Toni Erdmann (Maren Ade) 
Saying it is sui generis only begins to describe the unique breadth and depth of Maren Ade's (Everyone Else) comic masterpiece, a film that traces the relationship between a prank-playing father (Peter Simonischek) and his corporate go-getter daughter (Sandra Hüller) to side-splitting and moving effect. "A stunningly singular third feature by Ade that transports the intricately magnified human observation of her previous work to a rich, unexpected comic realm... A humane, hilarious triumph." – Variety

Contemporary World Cinema
Albüm (Mehmet Can Mertoğlu) 
To avoid opprobrium in a country that can still view infertility as some sort of moral defect, office worker Bahar (Şebnem Bozoklu) and her teacher husband Cüneyt (Murat Kiliç) go to outlandish lengths to hide the fact that they are adopting a child... With rare panache, Mehmet Can Mertoğlu's mordant debut skewers some of his society's more irrational attitudes. "[An] elegantly opaque social satire, which touches on bureaucratic ineptitude, class conflict and very questionable parenting..." – Variety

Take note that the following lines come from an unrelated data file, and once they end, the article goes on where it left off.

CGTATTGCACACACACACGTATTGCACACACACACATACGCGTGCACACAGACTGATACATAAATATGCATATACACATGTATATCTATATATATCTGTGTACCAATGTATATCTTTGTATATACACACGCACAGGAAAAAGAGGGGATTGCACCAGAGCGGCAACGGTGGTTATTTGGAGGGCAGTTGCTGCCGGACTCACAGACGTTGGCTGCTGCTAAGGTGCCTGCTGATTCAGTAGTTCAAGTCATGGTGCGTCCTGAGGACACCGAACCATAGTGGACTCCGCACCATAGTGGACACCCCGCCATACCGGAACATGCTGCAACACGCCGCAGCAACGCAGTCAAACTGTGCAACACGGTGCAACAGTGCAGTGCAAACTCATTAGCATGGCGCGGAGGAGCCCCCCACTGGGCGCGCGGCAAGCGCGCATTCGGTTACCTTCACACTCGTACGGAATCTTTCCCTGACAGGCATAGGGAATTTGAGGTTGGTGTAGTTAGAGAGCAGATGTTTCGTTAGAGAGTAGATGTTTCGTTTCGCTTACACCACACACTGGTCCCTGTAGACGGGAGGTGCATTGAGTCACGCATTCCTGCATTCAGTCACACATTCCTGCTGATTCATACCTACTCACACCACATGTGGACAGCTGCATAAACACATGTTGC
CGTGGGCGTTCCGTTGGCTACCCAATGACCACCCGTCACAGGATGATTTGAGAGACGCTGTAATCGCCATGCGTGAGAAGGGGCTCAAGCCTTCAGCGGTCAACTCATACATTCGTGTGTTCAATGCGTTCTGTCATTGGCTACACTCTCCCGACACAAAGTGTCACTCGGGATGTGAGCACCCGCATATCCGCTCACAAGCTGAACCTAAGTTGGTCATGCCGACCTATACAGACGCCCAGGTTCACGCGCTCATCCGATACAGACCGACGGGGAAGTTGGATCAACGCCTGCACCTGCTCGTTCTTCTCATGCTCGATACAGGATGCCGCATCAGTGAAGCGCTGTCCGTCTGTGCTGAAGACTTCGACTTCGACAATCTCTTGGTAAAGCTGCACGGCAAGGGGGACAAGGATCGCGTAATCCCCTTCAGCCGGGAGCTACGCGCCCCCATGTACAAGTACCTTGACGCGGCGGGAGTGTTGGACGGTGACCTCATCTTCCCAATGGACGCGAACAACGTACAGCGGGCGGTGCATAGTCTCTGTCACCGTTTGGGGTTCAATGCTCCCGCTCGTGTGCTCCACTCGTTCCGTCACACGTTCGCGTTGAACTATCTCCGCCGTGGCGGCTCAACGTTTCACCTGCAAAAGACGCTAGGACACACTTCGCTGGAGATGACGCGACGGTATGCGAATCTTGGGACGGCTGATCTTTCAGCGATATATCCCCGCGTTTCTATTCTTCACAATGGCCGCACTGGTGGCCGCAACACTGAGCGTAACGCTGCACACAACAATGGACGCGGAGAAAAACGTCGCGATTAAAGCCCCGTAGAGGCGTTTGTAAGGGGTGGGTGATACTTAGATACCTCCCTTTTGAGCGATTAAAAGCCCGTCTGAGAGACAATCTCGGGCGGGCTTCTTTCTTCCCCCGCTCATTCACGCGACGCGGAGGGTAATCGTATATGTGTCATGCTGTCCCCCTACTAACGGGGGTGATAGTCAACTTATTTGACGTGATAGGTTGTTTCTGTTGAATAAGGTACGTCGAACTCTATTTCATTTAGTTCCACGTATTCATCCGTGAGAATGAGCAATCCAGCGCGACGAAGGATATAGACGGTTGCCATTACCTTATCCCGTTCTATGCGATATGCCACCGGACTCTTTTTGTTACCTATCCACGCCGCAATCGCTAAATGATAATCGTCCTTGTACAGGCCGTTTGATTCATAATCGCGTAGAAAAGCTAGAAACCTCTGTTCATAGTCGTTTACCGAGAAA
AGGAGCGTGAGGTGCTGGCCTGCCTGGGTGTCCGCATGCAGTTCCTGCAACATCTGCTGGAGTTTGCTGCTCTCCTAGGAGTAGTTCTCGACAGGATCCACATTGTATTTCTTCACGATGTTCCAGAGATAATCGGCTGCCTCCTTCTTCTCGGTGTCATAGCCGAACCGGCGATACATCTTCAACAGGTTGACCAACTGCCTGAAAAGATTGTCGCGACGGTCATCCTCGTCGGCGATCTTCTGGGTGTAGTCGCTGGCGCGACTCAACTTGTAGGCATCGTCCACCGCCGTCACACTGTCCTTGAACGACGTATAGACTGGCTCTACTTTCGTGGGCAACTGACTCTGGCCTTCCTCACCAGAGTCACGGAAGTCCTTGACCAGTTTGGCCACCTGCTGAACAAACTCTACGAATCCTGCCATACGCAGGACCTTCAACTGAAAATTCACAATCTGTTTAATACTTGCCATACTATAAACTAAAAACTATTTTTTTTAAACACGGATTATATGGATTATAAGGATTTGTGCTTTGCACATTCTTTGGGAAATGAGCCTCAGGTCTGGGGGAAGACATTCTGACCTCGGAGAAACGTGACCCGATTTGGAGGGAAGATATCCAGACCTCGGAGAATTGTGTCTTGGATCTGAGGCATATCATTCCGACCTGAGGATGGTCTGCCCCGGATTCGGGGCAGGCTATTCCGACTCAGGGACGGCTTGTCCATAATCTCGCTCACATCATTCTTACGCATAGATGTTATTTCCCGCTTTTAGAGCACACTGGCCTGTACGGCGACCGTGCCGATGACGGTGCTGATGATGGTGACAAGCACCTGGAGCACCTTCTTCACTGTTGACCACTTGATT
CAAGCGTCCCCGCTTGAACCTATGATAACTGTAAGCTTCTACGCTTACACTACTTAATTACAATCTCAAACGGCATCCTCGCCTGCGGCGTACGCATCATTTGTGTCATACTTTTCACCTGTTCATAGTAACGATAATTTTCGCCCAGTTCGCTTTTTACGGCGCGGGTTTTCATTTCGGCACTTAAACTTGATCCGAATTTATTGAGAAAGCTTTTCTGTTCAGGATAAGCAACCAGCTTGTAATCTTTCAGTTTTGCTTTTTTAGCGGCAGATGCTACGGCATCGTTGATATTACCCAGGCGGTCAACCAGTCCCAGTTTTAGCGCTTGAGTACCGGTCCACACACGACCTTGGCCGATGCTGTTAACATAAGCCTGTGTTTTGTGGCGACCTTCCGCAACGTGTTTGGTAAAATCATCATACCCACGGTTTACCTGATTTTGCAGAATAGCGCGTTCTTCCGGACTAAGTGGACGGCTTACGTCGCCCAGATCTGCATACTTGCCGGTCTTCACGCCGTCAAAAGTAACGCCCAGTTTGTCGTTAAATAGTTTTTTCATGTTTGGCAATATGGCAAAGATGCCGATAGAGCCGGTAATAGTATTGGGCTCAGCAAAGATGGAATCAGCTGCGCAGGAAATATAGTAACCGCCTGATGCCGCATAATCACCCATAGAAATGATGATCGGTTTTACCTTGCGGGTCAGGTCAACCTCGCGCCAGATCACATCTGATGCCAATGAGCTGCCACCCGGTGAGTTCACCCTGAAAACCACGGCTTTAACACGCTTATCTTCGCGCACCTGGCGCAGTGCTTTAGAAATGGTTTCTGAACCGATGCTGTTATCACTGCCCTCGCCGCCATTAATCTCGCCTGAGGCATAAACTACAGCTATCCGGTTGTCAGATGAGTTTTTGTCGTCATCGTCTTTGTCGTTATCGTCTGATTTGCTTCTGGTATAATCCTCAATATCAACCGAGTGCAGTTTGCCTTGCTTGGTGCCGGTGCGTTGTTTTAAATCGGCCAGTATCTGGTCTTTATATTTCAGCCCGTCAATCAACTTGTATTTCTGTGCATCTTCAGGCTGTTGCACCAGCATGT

All of a Sudden (Aslı Özge) 
Karsten (Sebastian Hülk) is in trouble. At the end of a party, there was one person left in his apartment. They talked, they kissed and then she stopped breathing. With her death, mysteries were born that might never be solved. Director Asli Özge has fashioned a riveting thriller; there's danger in every glance, every seemingly innocent comment. She shows a mastery of the form, with each shot perfectly composed and each sequence exquisitely edited for maximum suspense. The tension never lets up.
Aquarius (Kleber MENDONÇA Filho) 
Four years after taking VIFF by storm with Neighbouring Sounds, Kleber Mendonça Filho returns with this socially conscious, stylistically assured character study. When a property developer lays its sights on her beachfront apartment, a widowed music journalist (Brazilian legend Sônia Braga) digs in her heels, leaving her the dilapidated buidling's only resident. That said, every furnishing and object is laden with vibrant memories. "A potent portrait of personal and political struggle..." – Sight & Sound 
As I Open My Eyes (Leyla Bouzid) 
Tunis teen Farah (Baya Medhaffer) is caught between her middle-class mother's conservative beliefs and her own desire to front a rock band in Leyla Bouzid's intelligent and moving exploration of generational divisions and simmering conflict. "Bouzid's impressive debut... [showcases] a stand-out lead performance by first-timer Baya Medhaffer... [The film] skillfully conjures the pressure-cooker atmosphere lying just below Tunisia's surface during the waning days of the dictatorship in 2010." – Variety